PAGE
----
Hospital Ship USNS Comfort Deploys to Help Venezuelan Refugees
The hospital ship USNS Comfort will soon be deployed for another voyage to South America in response to the political and economic crisis in Venezuela.
Comfort last deployed to the region in October, when she got under way for a four-month medical assistance mission to Ecuador, Peru, Colombia and Honduras - all nations that have seen an influx of hundreds of thousands of Venezuelan refugees. "It's an effort to deal with the human cost of [Venezuelan President Nicolás] Maduro, and his increasingly isolated regime,” said then-Secretary of Defense Jim Mattis, speaking during a visit to Colombia last August.
The exact itinerary has not yet been announced, but Comfort's mission for this voyage has a similar purpose to her last trip. According to U.S. Southern Command, Comfort's crew will "help relieve pressure on host nation medical systems in countries hosting Venezuelans who have fled the country's crisis."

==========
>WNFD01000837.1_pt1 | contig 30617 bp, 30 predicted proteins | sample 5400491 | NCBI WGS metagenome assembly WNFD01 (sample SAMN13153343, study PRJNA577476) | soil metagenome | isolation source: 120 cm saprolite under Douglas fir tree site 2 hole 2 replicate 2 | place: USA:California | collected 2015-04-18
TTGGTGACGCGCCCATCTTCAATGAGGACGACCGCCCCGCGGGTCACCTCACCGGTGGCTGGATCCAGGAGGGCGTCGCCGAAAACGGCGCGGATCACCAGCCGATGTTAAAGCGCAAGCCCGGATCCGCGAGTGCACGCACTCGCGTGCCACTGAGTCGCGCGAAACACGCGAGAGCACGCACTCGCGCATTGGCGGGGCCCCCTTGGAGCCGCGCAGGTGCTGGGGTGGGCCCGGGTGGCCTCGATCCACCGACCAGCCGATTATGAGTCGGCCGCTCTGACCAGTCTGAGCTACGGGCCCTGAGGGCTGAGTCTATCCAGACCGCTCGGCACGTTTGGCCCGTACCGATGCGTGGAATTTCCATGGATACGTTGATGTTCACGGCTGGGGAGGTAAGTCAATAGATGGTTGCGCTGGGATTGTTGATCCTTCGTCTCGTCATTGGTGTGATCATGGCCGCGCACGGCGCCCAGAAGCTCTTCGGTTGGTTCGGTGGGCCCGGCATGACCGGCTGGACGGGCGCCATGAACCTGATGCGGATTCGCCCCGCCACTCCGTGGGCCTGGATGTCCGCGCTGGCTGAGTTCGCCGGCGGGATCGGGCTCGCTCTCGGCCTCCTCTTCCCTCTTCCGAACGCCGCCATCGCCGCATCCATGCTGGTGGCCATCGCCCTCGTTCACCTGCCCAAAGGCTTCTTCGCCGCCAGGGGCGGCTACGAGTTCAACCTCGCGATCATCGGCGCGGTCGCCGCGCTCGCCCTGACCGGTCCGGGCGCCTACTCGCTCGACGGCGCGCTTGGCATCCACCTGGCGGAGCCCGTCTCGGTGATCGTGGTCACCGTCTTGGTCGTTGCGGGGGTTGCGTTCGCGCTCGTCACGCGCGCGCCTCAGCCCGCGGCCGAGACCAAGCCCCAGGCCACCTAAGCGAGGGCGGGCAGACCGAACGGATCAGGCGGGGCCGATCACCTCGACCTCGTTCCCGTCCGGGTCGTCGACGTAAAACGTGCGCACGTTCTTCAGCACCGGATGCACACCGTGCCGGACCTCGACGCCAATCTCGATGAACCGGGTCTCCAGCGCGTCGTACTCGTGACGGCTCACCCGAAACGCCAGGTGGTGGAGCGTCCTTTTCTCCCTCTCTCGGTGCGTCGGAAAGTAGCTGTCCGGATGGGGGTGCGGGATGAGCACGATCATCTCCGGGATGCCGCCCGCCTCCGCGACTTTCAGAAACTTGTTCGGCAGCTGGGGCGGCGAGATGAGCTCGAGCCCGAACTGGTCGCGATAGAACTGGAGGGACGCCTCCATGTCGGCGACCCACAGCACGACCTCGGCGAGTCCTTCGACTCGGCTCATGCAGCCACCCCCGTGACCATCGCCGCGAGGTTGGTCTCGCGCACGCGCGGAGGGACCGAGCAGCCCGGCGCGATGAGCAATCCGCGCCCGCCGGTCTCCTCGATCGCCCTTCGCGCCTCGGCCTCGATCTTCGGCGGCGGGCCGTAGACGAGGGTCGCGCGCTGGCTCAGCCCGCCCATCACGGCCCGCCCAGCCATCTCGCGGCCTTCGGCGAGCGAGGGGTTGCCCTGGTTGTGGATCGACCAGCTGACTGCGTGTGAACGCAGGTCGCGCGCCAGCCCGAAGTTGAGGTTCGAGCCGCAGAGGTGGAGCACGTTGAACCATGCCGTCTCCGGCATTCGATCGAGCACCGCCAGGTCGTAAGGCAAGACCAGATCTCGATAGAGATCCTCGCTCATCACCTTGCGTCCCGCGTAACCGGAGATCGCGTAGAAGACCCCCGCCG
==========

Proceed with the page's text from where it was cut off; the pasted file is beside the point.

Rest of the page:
"The USNS Comfort represents our enduring promise to our partners in the Western Hemisphere — our shared neighborhood," said Navy Adm. Craig S. Faller, the commander of U.S. Southern Command, which will oversee the deployment. "U.S. Southern Command is committed to the region in support of our Caribbean and Latin American partners, as well as displaced Venezuelans who continue to flee the brutal oppression of the former Maduro regime and its interlocking, man-made political, economic and humanitarian crises."
As of February, the estimated number of refugees who have fled Venezuela to other Latin American and Caribbean countries stood at 2.7 million people, according to a United Nations assessment; when including all destination countries worldwide, the total now exceeds three million. This includes an estimated 1.1 million people who fled to Colombia, along with 500,000 in Peru, 290,000 in Chile, 220,000 in Ecuador and another 130,000 in Argentina. The UN estimates that an additional 5,000 people leave Venezuela every day.
"These figures underscore the strain on host communities and the continued need for support from the international community, at a time when the world’s attention is on political developments inside Venezuela,” said UNHCR Special Representative for Venezuela Eduardo Stein in February.